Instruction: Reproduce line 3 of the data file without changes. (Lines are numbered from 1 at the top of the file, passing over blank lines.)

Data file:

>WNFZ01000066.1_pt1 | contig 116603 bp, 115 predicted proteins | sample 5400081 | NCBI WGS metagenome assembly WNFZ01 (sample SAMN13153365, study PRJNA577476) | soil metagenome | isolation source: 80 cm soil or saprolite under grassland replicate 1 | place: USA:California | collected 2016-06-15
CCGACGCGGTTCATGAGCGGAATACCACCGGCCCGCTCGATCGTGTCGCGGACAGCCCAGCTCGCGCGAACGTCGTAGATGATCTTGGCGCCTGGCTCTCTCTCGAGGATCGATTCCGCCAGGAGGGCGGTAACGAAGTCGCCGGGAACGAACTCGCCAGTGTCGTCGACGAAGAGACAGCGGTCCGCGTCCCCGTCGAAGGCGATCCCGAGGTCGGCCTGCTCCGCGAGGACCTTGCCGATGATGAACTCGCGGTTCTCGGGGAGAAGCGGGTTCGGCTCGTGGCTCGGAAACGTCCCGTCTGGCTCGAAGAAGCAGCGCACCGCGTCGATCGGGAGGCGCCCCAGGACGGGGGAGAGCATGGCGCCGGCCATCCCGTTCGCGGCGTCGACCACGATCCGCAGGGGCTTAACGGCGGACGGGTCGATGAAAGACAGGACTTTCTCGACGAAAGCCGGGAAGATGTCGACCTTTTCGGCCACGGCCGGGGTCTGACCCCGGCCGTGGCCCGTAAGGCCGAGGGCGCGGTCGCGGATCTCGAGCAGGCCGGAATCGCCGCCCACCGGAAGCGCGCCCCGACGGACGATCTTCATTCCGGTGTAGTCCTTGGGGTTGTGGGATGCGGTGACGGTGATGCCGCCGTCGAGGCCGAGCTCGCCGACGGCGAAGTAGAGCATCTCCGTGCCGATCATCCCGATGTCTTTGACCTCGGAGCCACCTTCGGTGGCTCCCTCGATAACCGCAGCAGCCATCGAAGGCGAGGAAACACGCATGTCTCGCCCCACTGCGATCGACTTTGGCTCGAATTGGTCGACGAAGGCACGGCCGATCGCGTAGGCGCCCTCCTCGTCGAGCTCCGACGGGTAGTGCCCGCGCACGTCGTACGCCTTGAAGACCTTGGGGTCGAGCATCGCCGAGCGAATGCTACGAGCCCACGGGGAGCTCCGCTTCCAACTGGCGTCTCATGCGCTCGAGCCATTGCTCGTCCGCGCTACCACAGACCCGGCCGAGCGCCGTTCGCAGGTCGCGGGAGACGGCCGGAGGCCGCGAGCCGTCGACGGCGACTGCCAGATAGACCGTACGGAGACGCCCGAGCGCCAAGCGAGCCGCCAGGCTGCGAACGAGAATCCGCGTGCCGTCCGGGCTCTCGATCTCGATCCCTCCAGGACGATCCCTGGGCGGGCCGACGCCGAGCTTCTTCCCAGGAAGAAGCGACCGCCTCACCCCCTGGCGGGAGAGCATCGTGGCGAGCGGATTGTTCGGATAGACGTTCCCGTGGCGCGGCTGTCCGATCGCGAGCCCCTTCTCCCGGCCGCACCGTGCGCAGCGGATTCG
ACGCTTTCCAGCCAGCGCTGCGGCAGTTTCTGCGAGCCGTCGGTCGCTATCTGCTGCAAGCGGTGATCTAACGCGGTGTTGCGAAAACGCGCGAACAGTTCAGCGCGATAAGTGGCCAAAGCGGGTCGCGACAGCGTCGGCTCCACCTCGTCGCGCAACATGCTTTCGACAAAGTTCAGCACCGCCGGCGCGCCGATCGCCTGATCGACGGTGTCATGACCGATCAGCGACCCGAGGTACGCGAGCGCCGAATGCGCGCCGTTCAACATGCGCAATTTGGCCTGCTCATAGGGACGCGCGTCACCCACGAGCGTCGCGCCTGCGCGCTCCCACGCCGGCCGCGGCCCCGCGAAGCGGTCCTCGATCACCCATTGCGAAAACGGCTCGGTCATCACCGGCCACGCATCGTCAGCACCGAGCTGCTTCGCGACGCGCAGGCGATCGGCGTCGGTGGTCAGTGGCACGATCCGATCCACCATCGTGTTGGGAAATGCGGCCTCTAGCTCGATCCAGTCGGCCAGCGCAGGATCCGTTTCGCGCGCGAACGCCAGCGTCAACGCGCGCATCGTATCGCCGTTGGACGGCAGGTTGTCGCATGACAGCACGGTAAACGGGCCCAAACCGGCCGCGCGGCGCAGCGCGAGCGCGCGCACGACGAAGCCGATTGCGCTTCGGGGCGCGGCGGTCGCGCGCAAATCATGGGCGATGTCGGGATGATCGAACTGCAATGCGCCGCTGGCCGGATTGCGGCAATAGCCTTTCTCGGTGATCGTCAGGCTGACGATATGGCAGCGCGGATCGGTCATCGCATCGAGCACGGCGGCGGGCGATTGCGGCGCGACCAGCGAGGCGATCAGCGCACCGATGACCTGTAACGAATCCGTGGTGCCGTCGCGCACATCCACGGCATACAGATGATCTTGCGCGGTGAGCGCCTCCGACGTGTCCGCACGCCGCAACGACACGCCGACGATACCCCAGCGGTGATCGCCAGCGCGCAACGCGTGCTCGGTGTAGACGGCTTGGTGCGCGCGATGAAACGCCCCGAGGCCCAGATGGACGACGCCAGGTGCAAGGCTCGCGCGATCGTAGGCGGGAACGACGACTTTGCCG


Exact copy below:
ACGCTTTCCAGCCAGCGCTGCGGCAGTTTCTGCGAGCCGTCGGTCGCTATCTGCTGCAAGCGGTGATCTAACGCGGTGTTGCGAAAACGCGCGAACAGTTCAGCGCGATAAGTGGCCAAAGCGGGTCGCGACAGCGTCGGCTCCACCTCGTCGCGCAACATGCTTTCGACAAAGTTCAGCACCGCCGGCGCGCCGATCGCCTGATCGACGGTGTCATGACCGATCAGCGACCCGAGGTACGCGAGCGCCGAATGCGCGCCGTTCAACATGCGCAATTTGGCCTGCTCATAGGGACGCGCGTCACCCACGAGCGTCGCGCCTGCGCGCTCCCACGCCGGCCGCGGCCCCGCGAAGCGGTCCTCGATCACCCATTGCGAAAACGGCTCGGTCATCACCGGCCACGCATCGTCAGCACCGAGCTGCTTCGCGACGCGCAGGCGATCGGCGTCGGTGGTCAGTGGCACGATCCGATCCACCATCGTGTTGGGAAATGCGGCCTCTAGCTCGATCCAGTCGGCCAGCGCAGGATCCGTTTCGCGCGCGAACGCCAGCGTCAACGCGCGCATCGTATCGCCGTTGGACGGCAGGTTGTCGCATGACAGCACGGTAAACGGGCCCAAACCGGCCGCGCGGCGCAGCGCGAGCGCGCGCACGACGAAGCCGATTGCGCTTCGGGGCGCGGCGGTCGCGCGCAAATCATGGGCGATGTCGGGATGATCGAACTGCAATGCGCCGCTGGCCGGATTGCGGCAATAGCCTTTCTCGGTGATCGTCAGGCTGACGATATGGCAGCGCGGATCGGTCATCGCATCGAGCACGGCGGCGGGCGATTGCGGCGCGACCAGCGAGGCGATCAGCGCACCGATGACCTGTAACGAATCCGTGGTGCCGTCGCGCACATCCACGGCATACAGATGATCTTGCGCGGTGAGCGCCTCCGACGTGTCCGCACGCCGCAACGACACGCCGACGATACCCCAGCGGTGATCGCCAGCGCGCAACGCGTGCTCGGTGTAGACGGCTTGGTGCGCGCGATGAAACGCCCCGAGGCCCAGATGGACGACGCCAGGTGCAAGGCTCGCGCGATCGTAGGCGGGAACGACGACTTTGCCG